Multiple Offers in West Vancouver Ambleside Home

A few weeks ago I sold a home in Ambleside, West Vancouver that got 37 offers and sold for $753,000 over asking.  It was written up in the Globe and Mail. I'm a North & West Vancouver Realtor. We used this strategy to sell this home. 

There were many updates  on this West Vancouver home done over the years but the house needed a lot of maintenance and did not show well. The lender was in the process of foreclosure, which was set to happen March 21, 2024. 

The Seller had 2 choices - sell the property prior to the foreclosure or allow the bank to take over the property and sell it.  Obviously, the desired choice was to take control of the Sale and sell it prior to foreclosure. 

We had no time to prepare if we were going to make this happen. 

The Strategy

In order to create urgency we listed the property under market value and declared a date for offers (March 1, 2024).  I made it easy to show the property by listing 4 public open houses. 

The Process

During the 4 open houses we had over 300 groups through the property.  There were 7 inspections done. 

The Result
The home received 37 offers and sold, pending recission period on March 1, 2024. 

My Sellers went from being in the hot seat to having the opportunity to begin a new chapter.  The best part of my job is taking a tough situation and enabling clients to turn it around.  In a review the Seller wrote for me he said "Michelle Vaughan saved me, and those I care about, when I truly thought we were about to lose everything, and I will never  forget that. She is the best real estate agent you will ever find".        

I'd like to respond to some of the comments on the Globe and Mail article. 

Viejo Lector: "needs work" is code for the tenant has to go.
Why would you think this?  The tenants downstairs were the best tenants I have ever worked with.  The new owner is keeping the tenants.  Needs work is code for NEEDS WORK.  The roof had issues, there were tiles that had been half removed in the bathroom, there were outstanding issues with the district that the Buyer assumed responsibility for.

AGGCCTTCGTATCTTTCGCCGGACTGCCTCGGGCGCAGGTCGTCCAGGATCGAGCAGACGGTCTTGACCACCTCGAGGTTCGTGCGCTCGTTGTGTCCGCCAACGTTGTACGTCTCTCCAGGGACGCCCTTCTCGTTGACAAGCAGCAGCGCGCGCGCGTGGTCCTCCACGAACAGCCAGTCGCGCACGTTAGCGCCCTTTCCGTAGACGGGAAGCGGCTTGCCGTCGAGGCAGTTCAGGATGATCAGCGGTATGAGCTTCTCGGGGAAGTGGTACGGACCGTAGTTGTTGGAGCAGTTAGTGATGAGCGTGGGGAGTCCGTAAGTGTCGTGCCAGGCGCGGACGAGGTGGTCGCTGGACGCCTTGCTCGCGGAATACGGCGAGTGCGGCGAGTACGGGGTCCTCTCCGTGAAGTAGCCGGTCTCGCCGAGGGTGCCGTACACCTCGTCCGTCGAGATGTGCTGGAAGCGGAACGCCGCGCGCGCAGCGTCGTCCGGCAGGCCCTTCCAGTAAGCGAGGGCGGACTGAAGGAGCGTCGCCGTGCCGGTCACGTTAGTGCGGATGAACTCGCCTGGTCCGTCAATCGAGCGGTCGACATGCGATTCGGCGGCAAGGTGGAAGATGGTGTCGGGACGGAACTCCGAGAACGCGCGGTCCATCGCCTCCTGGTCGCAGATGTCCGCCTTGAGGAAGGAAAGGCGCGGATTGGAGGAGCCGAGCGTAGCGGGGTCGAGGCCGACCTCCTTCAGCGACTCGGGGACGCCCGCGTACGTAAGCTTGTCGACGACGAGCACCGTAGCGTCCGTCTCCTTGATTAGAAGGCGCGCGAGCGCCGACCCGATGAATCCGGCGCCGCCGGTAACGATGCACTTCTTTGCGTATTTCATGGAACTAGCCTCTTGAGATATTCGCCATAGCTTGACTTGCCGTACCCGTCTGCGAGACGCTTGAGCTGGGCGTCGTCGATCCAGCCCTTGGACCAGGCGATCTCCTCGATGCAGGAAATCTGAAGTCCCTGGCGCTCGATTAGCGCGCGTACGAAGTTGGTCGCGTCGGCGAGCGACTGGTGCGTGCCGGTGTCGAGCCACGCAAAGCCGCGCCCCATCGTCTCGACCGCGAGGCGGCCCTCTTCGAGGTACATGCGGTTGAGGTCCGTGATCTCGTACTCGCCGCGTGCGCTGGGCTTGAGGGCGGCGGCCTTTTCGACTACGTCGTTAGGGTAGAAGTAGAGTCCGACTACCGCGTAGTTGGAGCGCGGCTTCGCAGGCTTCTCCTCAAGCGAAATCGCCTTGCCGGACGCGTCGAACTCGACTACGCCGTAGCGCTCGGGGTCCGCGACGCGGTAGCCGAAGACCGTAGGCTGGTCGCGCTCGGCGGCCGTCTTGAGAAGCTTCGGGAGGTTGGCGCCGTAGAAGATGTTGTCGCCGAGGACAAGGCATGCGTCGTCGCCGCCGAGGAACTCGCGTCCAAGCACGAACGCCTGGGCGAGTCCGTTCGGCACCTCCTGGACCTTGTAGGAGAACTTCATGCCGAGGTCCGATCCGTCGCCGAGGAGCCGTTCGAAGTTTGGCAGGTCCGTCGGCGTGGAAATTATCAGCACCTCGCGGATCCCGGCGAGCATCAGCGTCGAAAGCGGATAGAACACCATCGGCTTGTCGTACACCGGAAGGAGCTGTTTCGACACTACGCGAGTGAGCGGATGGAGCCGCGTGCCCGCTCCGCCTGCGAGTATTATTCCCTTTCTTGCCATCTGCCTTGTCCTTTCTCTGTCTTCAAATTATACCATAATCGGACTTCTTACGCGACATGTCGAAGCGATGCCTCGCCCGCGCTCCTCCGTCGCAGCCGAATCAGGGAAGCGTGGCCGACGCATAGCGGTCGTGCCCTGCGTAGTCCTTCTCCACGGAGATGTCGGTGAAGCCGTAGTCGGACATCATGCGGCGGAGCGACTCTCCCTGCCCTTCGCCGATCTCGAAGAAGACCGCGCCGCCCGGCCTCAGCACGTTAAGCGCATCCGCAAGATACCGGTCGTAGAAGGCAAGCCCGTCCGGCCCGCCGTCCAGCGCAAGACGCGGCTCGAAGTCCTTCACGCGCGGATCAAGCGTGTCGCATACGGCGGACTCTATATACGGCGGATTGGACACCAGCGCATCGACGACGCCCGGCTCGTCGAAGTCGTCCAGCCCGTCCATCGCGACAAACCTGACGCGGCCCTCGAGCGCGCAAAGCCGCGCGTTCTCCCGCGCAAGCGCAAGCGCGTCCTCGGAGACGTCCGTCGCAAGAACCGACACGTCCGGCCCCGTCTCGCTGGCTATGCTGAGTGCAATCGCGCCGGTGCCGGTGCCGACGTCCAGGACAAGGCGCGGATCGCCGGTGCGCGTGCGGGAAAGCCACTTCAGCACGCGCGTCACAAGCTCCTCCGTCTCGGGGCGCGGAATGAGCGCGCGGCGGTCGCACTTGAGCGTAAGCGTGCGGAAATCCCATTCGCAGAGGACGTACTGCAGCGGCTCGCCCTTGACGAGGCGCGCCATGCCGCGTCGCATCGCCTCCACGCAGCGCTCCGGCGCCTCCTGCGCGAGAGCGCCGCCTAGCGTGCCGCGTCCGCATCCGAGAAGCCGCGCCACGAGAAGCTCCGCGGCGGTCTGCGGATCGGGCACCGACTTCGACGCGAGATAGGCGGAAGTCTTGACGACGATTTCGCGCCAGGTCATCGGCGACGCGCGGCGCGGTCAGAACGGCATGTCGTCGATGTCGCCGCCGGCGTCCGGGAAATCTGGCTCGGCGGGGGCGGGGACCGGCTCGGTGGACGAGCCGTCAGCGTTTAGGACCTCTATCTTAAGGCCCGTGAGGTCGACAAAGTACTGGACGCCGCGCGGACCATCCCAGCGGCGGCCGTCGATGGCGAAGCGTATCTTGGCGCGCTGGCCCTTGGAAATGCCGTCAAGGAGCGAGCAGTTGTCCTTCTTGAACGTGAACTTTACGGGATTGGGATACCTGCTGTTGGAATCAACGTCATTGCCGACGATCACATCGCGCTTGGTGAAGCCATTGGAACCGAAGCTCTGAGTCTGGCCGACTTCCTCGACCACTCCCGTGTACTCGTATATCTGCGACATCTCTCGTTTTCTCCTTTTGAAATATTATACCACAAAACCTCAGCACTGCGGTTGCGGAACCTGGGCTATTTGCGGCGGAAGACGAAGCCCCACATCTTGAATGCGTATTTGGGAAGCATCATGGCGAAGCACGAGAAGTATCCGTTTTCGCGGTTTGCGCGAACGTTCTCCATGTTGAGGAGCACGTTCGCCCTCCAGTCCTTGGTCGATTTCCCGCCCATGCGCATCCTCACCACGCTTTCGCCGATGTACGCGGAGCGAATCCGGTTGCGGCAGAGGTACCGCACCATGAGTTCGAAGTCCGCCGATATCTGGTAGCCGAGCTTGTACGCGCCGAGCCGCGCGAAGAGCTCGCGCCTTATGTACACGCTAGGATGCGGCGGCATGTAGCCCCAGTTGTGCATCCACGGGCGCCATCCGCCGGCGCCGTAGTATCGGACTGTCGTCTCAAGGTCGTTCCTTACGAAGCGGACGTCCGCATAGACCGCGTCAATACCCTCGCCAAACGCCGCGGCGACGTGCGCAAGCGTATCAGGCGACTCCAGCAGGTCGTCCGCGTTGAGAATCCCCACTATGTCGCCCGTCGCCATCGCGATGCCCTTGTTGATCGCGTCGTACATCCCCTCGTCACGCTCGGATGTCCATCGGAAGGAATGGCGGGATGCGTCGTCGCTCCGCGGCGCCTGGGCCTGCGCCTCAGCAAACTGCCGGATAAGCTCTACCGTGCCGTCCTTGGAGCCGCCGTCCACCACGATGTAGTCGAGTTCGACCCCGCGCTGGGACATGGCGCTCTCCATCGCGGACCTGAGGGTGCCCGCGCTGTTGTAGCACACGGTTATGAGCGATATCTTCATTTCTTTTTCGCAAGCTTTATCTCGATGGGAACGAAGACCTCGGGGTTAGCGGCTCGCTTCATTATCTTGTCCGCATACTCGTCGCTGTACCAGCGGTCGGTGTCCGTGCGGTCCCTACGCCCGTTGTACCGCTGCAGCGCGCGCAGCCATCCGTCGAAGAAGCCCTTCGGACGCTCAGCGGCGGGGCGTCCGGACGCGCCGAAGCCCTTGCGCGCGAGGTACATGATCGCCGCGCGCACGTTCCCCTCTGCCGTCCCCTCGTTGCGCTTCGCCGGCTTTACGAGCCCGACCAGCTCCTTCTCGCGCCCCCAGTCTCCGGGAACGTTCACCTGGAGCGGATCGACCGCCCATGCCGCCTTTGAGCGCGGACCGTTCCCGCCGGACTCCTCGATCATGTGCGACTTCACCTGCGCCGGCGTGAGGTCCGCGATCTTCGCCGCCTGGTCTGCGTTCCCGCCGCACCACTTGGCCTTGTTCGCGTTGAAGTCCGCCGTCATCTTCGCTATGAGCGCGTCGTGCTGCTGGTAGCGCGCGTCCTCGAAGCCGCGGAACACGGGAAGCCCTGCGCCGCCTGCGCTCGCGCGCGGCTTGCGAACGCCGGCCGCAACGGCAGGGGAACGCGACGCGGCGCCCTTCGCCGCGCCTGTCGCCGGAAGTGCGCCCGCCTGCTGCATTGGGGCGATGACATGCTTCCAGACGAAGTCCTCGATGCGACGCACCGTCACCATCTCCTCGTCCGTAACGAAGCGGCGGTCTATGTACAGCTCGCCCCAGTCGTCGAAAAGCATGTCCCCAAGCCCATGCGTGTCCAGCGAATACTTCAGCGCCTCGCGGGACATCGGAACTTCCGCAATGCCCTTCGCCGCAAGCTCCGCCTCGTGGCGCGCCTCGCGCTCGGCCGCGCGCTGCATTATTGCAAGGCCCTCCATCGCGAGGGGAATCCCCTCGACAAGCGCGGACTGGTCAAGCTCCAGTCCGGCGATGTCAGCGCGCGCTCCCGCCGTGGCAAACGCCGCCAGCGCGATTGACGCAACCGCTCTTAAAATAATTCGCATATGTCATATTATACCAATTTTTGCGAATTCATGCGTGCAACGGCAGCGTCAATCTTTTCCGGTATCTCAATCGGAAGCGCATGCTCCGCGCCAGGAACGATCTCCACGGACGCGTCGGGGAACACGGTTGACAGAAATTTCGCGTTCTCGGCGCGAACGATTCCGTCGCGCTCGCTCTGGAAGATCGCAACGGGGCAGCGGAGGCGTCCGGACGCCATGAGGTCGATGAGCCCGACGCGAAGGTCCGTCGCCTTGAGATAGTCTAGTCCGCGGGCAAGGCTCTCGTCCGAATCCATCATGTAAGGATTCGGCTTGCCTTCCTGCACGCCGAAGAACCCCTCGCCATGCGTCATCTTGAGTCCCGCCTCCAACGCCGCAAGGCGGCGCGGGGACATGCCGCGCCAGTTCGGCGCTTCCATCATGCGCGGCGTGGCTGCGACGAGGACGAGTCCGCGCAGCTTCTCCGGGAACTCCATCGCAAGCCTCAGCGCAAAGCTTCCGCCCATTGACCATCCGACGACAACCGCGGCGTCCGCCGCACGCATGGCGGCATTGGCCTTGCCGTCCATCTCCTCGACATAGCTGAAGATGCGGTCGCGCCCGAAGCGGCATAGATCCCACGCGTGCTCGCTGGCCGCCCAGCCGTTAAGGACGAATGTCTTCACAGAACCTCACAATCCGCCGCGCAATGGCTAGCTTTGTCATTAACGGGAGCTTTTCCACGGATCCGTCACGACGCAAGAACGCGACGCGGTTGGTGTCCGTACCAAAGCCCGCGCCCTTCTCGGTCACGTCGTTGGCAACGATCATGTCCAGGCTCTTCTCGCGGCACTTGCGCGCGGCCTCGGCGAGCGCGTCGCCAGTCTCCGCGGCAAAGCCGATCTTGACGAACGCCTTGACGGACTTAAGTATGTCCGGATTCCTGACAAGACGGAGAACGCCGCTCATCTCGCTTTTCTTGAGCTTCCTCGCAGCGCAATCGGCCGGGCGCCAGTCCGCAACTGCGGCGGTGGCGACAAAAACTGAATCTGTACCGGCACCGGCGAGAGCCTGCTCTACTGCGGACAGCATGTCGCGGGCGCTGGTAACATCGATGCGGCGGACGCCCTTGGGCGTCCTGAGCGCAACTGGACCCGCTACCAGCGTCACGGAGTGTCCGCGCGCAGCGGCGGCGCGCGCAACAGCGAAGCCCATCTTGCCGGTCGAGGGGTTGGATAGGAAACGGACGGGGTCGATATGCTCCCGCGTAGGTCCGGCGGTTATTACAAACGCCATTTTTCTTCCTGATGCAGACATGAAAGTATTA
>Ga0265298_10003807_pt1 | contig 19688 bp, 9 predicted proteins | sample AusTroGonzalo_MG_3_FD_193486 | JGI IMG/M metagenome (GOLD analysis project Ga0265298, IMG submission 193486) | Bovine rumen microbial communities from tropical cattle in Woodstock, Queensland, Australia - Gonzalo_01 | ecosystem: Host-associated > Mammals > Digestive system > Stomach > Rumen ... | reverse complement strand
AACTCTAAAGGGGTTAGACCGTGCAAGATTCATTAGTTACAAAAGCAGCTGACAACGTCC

app_7325801:  Selling below assessment isn't easy to achieve in Vancouver, let alone in that neighbourhood.
The agent shouldn't be proud of this deal...But you can use the assessment as a bottom line minimum value for property.
95+% of sales are (well) above assessment. Selling below assessment means it's a tear down or something else is seriously wrong.
I am very proud of this deal.  You are making assumptions about assessed value that are not true.  Assessed value and market value are two different things.  Most properties in the area have been selling under assessed value recently. Had you looked up comparables for this property you would have a good idea of what market value is. I am also proud of this deal because the seller had a very short period of time in which to make it happen prior to foreclosure. 

Doctor Demento:  Tell us where the buyer's money is coming from, specifically did it ever see an income tax cycle in Canada or is it being imported and parked from Hong Kong or Shanghai or Tehran or Beijing or Moscow.
You may not be aware but there is a ban on Foreign Buyers now in Canada.  The purchaser was a local with strong ties to the community. 

JKN4:  Does government not require proof of the legal source of funds used to buy property? If not, they should. In fact, maybe all buyers should now be checked for this.
Yes, the government does require Realtors to Fintrac clients, including gathering a lot of information and a receipt of funds record to determine the source of funds. All Buyers are checked for this.

z55man: The lender would have made BIG money on foreclosure.
The lender only gets the portion of the proceeds that is owed to them.